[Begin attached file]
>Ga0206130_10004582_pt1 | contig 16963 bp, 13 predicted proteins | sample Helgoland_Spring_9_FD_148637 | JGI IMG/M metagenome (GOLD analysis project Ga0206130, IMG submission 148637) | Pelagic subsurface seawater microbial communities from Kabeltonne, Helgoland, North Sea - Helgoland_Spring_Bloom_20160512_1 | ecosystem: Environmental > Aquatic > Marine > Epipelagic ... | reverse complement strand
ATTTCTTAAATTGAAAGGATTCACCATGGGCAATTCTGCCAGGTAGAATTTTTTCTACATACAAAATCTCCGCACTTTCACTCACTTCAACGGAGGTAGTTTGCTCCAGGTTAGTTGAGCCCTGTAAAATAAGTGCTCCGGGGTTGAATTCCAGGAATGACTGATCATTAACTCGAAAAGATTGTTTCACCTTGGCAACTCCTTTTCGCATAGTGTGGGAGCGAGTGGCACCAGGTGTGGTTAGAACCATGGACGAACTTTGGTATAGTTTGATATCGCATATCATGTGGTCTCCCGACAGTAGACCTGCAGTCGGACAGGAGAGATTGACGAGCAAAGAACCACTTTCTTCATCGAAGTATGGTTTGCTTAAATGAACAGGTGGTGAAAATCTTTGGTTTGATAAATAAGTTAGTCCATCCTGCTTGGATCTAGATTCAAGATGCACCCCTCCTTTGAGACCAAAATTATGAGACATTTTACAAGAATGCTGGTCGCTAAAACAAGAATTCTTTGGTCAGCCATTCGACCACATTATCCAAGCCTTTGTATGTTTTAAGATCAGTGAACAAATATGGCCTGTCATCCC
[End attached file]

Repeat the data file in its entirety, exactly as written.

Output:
>Ga0206130_10004582_pt1 | contig 16963 bp, 13 predicted proteins | sample Helgoland_Spring_9_FD_148637 | JGI IMG/M metagenome (GOLD analysis project Ga0206130, IMG submission 148637) | Pelagic subsurface seawater microbial communities from Kabeltonne, Helgoland, North Sea - Helgoland_Spring_Bloom_20160512_1 | ecosystem: Environmental > Aquatic > Marine > Epipelagic ... | reverse complement strand
ATTTCTTAAATTGAAAGGATTCACCATGGGCAATTCTGCCAGGTAGAATTTTTTCTACATACAAAATCTCCGCACTTTCACTCACTTCAACGGAGGTAGTTTGCTCCAGGTTAGTTGAGCCCTGTAAAATAAGTGCTCCGGGGTTGAATTCCAGGAATGACTGATCATTAACTCGAAAAGATTGTTTCACCTTGGCAACTCCTTTTCGCATAGTGTGGGAGCGAGTGGCACCAGGTGTGGTTAGAACCATGGACGAACTTTGGTATAGTTTGATATCGCATATCATGTGGTCTCCCGACAGTAGACCTGCAGTCGGACAGGAGAGATTGACGAGCAAAGAACCACTTTCTTCATCGAAGTATGGTTTGCTTAAATGAACAGGTGGTGAAAATCTTTGGTTTGATAAATAAGTTAGTCCATCCTGCTTGGATCTAGATTCAAGATGCACCCCTCCTTTGAGACCAAAATTATGAGACATTTTACAAGAATGCTGGTCGCTAAAACAAGAATTCTTTGGTCAGCCATTCGACCACATTATCCAAGCCTTTGTATGTTTTAAGATCAGTGAACAAATATGGCCTGTCATCCC